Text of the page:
Op-Ed

Kentucky needs safe-passing bike law

A bicyclist rode in the bike lane near the intersection of Citation Blvd. and Greendale Rd. in Lexington, Ky., Wednesday, September 23, 2015. Citation Blvd. opened to traffic Monday afternoon and there have already been numerous accidents at this intersection. Photo by Charles Bertram | Staff
A bicyclist rode in the bike lane near the intersection of Citation Blvd. and Greendale Rd. in Lexington, Ky., Wednesday, September 23, 2015. Citation Blvd. opened to traffic Monday afternoon and there have already been numerous accidents at this intersection. Photo by Charles Bertram | Staff Herald-Leader

Kentucky needs a safe-passing law for bicycles. We bike for commuting, short trips, errands, health and recreation, and cyclists are at more risk of crash-related injury and death than motor vehicle drivers or passengers.

Kentucky law considers a bicycle to be a vehicle. The current law states “ … vehicles overtaking other vehicles … shall pass to the left of them and shall not again drive to the right until reasonably clear ... ”

But a proposed new law would direct the overtaking vehicle to move to the immediate left lane or, if a lane is not available, to pass with a minimum of three feet between the vehicle and bicycle.

Twenty-seven states and the District of Columbia have three-foot minimum clearance laws for passing bicycles. With the exception of Missouri, all the states surrounding Kentucky have these laws, have pending legislation or have cities with similar ordinances.

Nationally in 2012, cyclist deaths accounted for two percent of all traffic fatalities and two percent of all traffic injuries, while bicycles were estimated to be less than one percent of vehicles on the road. Data from the Insurance Institute for Highway Safety suggests that 45 percent of bicyclist deaths may be the result of unsafe passing.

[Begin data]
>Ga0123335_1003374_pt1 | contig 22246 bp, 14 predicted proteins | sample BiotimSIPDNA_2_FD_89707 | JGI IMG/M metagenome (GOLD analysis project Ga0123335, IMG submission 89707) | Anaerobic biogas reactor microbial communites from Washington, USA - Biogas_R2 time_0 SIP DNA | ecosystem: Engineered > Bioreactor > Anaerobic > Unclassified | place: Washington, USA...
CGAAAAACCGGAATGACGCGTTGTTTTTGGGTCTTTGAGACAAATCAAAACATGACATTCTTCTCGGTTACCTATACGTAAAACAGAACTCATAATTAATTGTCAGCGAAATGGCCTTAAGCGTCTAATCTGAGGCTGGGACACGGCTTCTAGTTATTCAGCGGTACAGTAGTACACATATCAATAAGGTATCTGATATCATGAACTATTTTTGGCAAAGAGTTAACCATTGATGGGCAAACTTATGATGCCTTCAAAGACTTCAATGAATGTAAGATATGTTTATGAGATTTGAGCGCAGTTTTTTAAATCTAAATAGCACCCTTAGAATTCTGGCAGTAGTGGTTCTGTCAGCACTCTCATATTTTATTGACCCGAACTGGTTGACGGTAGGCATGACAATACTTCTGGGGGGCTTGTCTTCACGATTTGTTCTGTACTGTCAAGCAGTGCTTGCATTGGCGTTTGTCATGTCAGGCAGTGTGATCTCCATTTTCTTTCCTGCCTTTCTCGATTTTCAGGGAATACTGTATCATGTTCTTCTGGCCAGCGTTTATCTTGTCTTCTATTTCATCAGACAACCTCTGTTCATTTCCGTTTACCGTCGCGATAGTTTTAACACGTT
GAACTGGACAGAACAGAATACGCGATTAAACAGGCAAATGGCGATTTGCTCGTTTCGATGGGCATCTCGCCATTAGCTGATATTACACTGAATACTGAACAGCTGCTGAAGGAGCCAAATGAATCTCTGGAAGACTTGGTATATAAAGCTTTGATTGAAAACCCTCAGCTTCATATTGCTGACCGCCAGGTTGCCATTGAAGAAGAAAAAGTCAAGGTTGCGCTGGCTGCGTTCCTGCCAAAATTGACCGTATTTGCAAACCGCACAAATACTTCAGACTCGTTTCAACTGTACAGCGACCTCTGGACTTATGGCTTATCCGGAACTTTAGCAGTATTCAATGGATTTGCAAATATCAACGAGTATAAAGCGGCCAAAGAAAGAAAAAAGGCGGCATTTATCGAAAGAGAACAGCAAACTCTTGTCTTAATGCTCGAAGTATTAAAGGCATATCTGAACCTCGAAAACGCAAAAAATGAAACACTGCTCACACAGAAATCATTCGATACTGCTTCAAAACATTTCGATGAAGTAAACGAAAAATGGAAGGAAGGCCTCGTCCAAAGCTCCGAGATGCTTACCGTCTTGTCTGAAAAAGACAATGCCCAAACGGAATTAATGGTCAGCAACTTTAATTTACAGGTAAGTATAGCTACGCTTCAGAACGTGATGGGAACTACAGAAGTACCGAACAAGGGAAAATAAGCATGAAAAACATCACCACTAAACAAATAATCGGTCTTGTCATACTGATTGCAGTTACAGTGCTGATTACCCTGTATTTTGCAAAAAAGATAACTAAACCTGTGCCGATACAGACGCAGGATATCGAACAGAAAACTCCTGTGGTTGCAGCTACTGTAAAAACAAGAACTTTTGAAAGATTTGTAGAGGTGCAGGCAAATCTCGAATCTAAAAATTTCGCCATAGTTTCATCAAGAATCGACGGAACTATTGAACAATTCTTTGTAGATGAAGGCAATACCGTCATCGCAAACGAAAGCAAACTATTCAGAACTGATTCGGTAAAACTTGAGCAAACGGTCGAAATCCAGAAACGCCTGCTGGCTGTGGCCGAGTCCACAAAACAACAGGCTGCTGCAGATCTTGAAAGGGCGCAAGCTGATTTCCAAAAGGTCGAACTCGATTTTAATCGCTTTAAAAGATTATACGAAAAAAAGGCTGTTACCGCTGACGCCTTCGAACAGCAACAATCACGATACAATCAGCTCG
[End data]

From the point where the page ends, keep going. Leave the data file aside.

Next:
Cycling is becoming a larger part of our transportation mix. U.S. Department of Transportation policy encourages more bicycling in urban and suburban areas. That is because cycling reduces traffic congestion, transportation costs, air and noise pollution and has benefits for tourism, health and recreation.

In Kentucky, bicycle commuting increased 128 percent between 2005 and 2014. The average bicycle trip is 3.9 miles. Concerns about safety consistently rank as the top deterrent to bicycling.

The Bicycle Safety Standards in the Kentucky Administrative Regulations were updated after several years of work by cyclists and the Transportation Cabinet. In 2014, Kentucky ranked fifth nationally in the percentage (3.2 percent) of federal transportation dollars applied to bicycling and walking.

Kentucky has been falling behind as a bike-friendly state, according to the League of American Bicyclists. In 2015, Kentucky was ranked 49th as a bike-friendly state, down from 27th in 2009. Two of the main reasons given for that decline were the lack of a safe-passing law and lack of bicycle infrastructure networks.

Safe-passing laws are not a replacement for safe bicycle infrastructure, but they promote safety through education and enforcement.

There would be little cost associated with enacting a safe-passing law, and it would have many benefits. Such a law would clearly communicate proper behavior to motor vehicle drivers. It would be:

· A clear public message on how to safely pass a cyclist.

· A public policy response to the most common reason for the death of a cyclist.

· A basis for high-visibility enforcement and education about sharing the road with bicycles.

· An assist for punishing unsafe behavior by drivers that results in a fatality.

The Bicycle and Pedestrian Advisory Committee for the Lexington Area Metropolitan Planning Organization and the Kentucky Bicycle and Bikeway Commission have given encouragement to advocacy for a safer-passing law. More information about this proposed law is on the Facebook page “Safer Passing Law for Bicycles.”

Sen. Robin Webb, representing Carter, Boyd and Greenup counties, is drafting a safer passing bill for the upcoming legislature.

We can make cycling safer in Kentucky for the benefit of all.

Dixie Moore of Lexington is a semi-retired psychologist and urban cyclist.

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